The origin of a methicillin-resistant Staphylococcus aureus isolate at a neonatal ward in Sweden-possible horizontal transfer of a staphylococcal cassette chromosome mec between methicillin-resistant Staphylococcus haemolyticus and Staphylococcus aureus.Clin Microbiol Infect. 2008 Nov; 14(11):1048-56.CM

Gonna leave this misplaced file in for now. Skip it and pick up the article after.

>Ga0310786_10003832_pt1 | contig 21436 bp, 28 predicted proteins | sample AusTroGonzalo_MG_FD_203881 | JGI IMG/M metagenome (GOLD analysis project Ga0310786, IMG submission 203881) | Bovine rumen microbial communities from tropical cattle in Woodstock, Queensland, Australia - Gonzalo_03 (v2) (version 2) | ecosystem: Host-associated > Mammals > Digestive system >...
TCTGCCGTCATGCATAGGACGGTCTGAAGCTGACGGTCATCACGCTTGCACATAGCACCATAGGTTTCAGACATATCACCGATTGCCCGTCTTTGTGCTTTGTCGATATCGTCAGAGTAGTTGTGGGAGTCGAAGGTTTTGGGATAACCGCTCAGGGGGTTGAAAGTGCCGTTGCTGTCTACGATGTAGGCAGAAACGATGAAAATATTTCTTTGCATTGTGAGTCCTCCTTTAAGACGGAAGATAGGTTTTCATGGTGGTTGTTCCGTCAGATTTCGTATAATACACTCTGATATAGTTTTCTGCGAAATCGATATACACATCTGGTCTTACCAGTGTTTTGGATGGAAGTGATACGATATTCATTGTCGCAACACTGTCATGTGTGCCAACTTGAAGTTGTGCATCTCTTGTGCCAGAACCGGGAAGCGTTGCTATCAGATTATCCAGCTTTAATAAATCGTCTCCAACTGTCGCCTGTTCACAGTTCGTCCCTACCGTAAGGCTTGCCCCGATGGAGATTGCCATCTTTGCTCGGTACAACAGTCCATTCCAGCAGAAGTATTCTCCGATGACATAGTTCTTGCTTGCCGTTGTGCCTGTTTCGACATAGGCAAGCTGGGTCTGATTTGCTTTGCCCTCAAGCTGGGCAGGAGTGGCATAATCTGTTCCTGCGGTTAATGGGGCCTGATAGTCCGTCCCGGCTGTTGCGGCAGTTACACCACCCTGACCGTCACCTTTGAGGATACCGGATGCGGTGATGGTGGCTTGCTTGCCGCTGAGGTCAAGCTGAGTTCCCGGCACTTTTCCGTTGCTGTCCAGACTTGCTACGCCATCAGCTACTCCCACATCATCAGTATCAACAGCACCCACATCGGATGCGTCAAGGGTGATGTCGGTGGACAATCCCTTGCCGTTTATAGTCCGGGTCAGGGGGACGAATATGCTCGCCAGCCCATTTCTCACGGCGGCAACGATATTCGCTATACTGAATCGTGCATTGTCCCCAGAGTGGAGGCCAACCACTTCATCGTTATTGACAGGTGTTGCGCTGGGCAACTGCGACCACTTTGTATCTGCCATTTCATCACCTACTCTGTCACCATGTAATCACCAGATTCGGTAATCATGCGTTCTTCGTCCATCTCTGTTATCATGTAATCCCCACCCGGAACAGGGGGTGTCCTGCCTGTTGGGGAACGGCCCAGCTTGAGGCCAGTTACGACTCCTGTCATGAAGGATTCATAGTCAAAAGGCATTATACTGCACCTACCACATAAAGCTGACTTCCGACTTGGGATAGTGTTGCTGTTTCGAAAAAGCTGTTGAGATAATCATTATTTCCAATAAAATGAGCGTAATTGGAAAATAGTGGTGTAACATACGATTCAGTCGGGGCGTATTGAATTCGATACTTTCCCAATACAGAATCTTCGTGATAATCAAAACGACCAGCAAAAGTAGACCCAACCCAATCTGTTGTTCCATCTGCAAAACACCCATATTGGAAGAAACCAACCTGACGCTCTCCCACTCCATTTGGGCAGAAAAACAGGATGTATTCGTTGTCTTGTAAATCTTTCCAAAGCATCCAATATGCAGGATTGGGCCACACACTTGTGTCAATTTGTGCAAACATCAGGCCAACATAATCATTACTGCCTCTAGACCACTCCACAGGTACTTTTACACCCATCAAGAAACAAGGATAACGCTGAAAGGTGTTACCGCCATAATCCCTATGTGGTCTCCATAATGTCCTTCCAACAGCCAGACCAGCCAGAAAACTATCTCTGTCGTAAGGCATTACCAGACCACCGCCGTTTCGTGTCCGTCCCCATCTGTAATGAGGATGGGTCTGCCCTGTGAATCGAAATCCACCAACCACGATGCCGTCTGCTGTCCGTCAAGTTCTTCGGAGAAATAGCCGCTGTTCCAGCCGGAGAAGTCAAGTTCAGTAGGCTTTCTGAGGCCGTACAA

The first methicillin-resistant Staphylococcus aureus (MRSA) strain originated when a staphylococcal cassette chromosome mec (SCCmec) with the gene mecA was integrated into the chromosome of a susceptible S. aureus cell. The SCCmec elements are common among the coagulase-negative staphylococci, e.g. Staphylococcus haemolyticus, and these are considered to be potential SCCmec donors when new clones of MRSA arise. An outbreak of MRSA occurred at a neonatal intensive-care unit, and the isolates were all of sequence type (ST) 45, as characterized by multilocus sequence typing, but were not typeable with respect to SCCmec types I, II, III or IV. During the same time period, methicillin-resistant S. haemolyticus (MRSH) isolates identified in blood cultures at the same ward were found to be genotypically homogenous by pulsed-field gel electrophoresis, and did not carry a type I, II, III or IV SCCmec either. Thus, the hypothesis was raised that an SCCmec of MRSH had been transferred to a methicillin-susceptible S. aureus strain and thereby created a new clone of MRSA that caused the outbreak. This study showed that MRSA from the outbreak carried a ccrC and a class C mec complex that was also found among MRSH isolates. Partial sequencing of the mec complexes showed more than 99% homology, indicative of a common type V SCCmec. This finding may provide evidence for a recent horizontal transfer of an SCCmec from MRSH to an identified potential recipient, an ST45 methicillin-susceptible S. aureus strain, thereby creating a new clone of MRSA that caused the outbreak.